How long do I have left with my constant companion?
Each morning I rise, hang my head over the side of the bed and watch for his chest to rise. It does, and he senses me watching him, so stirs to life. He stands, stretches as though in salutation to the sun, and moves with stiff and stilted steps towards my hand which I have stretched out from beneath the covers to greet him.
He licks my hand a few times, pauses as though reflecting on his thoughts, then slowly paces around the edge of the bed to where you are getting out. He stops, sniffs your knee and waits for you to open the bedroom door. Now you do and leave through it, calling to your little mate to join you.
He moves towards the door, pauses at it and stops to look back at me. Off you go I say. So he goes. I lie there listening to his toenails tapping their unsteady rhythm down the wooden stairs.
You made it You say gently. You are making breakfast coffees. I hear the tap filling, the kettle switch turned on, the spoon in the porcelain cups. And now human footsteps toward the front door, which I hear open.
Now tick tack tick tack tick tack. Little paws across the wooden floor. Off he goes. Out into the street to survey his territory: Cat food next door, dry leaves and long grass in which to poo, street light on which to cock his leg, building site for the sound of men’s voices, their work boots, their pats, their left over pies. I follow his path with my ears, listening to the jingling of his dog tags.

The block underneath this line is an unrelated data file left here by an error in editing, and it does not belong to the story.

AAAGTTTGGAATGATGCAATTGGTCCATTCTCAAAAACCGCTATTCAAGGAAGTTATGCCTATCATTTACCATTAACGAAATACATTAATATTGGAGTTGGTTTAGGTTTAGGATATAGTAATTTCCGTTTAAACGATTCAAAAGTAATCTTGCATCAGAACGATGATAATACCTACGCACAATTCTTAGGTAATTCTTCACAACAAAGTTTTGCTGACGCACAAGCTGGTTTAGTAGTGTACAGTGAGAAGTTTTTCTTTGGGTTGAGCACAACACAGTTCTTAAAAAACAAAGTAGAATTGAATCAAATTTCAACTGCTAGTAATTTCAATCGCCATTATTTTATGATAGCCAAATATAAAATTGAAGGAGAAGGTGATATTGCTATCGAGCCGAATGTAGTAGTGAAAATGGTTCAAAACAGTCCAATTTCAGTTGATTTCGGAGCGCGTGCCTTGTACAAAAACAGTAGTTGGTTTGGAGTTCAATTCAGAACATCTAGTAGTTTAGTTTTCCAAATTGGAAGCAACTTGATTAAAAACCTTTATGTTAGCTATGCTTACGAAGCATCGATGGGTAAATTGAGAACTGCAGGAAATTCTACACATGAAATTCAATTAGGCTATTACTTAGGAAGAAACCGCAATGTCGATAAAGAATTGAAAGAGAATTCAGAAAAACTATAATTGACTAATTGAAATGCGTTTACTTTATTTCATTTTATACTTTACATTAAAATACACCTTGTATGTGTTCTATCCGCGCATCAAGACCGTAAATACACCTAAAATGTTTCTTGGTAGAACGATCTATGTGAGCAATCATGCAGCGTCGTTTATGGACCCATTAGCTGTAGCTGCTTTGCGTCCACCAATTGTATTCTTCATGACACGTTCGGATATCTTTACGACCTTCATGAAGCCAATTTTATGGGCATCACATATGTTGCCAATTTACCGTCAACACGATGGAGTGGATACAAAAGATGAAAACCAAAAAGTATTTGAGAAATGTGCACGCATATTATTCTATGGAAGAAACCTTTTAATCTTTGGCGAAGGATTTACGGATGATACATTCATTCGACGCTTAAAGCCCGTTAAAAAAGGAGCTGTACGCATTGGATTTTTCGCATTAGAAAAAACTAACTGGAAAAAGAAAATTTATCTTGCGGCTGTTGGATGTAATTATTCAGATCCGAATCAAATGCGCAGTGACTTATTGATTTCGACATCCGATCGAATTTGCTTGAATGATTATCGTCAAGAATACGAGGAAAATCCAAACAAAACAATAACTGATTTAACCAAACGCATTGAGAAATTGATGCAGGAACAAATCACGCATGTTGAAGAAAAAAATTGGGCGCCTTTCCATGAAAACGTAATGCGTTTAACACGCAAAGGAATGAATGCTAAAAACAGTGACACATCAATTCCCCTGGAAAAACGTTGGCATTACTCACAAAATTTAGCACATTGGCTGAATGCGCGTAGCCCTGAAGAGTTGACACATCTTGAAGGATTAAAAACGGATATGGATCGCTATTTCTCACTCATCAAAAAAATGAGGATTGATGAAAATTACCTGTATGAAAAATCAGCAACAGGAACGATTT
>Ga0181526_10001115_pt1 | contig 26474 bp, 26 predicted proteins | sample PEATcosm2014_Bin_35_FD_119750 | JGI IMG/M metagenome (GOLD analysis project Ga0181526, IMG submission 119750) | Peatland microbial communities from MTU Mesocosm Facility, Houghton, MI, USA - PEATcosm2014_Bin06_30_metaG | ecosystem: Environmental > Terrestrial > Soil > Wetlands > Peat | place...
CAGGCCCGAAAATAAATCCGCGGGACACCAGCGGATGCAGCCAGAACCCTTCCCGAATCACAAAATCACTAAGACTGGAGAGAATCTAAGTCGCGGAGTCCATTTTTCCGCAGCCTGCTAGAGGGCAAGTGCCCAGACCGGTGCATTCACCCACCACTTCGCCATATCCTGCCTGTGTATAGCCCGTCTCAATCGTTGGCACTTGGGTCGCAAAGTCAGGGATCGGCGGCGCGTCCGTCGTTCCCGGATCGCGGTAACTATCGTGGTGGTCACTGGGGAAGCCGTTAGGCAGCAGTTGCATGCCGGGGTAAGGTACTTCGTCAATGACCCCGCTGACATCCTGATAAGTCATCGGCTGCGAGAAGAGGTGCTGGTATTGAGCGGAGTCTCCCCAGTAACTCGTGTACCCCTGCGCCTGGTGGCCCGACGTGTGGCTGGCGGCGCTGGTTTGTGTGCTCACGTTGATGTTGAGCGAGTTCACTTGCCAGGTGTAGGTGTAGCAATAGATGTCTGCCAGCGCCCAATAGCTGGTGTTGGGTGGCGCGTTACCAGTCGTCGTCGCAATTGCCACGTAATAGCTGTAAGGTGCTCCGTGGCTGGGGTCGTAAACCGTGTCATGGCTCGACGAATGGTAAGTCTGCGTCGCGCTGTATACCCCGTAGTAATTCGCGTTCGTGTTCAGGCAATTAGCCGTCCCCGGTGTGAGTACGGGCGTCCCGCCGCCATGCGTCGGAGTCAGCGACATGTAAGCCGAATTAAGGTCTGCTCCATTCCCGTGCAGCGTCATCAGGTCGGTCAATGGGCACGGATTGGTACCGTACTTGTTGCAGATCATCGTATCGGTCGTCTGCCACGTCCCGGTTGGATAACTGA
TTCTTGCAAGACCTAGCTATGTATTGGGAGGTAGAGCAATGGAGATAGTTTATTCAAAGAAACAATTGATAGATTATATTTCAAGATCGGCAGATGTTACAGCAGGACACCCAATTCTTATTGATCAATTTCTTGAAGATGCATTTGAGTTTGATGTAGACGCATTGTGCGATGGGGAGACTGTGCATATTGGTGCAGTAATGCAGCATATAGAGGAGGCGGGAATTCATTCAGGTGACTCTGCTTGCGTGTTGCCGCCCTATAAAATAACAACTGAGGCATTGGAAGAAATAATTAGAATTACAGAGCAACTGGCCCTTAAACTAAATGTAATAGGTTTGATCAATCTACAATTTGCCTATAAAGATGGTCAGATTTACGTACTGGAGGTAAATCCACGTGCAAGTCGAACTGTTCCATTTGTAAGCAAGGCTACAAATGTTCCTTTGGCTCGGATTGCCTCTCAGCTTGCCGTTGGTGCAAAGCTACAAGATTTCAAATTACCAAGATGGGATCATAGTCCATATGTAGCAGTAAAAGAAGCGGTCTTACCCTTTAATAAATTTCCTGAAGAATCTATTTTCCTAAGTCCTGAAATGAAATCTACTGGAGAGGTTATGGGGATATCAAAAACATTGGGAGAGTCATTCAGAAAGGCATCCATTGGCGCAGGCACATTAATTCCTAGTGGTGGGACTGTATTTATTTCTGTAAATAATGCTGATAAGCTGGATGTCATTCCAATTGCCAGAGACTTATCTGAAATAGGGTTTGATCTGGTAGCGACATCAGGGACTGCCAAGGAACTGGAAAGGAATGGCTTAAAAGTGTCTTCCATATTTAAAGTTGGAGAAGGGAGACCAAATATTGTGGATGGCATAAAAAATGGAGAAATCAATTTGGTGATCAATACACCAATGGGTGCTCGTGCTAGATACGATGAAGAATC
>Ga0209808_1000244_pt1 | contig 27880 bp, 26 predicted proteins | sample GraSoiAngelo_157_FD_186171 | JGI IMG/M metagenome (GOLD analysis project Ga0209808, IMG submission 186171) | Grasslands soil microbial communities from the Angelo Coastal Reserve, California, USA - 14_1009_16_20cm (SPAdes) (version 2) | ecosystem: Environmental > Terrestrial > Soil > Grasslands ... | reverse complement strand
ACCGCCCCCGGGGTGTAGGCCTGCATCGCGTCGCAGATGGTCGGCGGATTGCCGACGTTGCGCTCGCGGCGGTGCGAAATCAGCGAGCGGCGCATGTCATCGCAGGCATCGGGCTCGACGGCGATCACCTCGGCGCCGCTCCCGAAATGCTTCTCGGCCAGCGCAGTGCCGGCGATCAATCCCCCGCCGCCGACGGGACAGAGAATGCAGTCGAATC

By now I have joined you downstairs. We are sitting sipping at hot sweet and bitter coffees. He returns. Tick tack tick tack tick tack on the wooden floor.
You’re back I say. He coughs, coughs, coughs, wretches, hacks. He walks directly towards me, moving then to underneath the table and between the legs of empty chairs to stop at my legs. He licks my knee twice. Pauses momentarily, then eases his weary body down onto the floorboards. His head, he lowers to the floor with a thud. He sighs deeply, passes wind and begins to snore.
You and I smile and shake our eads.
How will the mornings pass without him?
He sighs again now, on the floor just behind me, waiting as I type. My constant companion.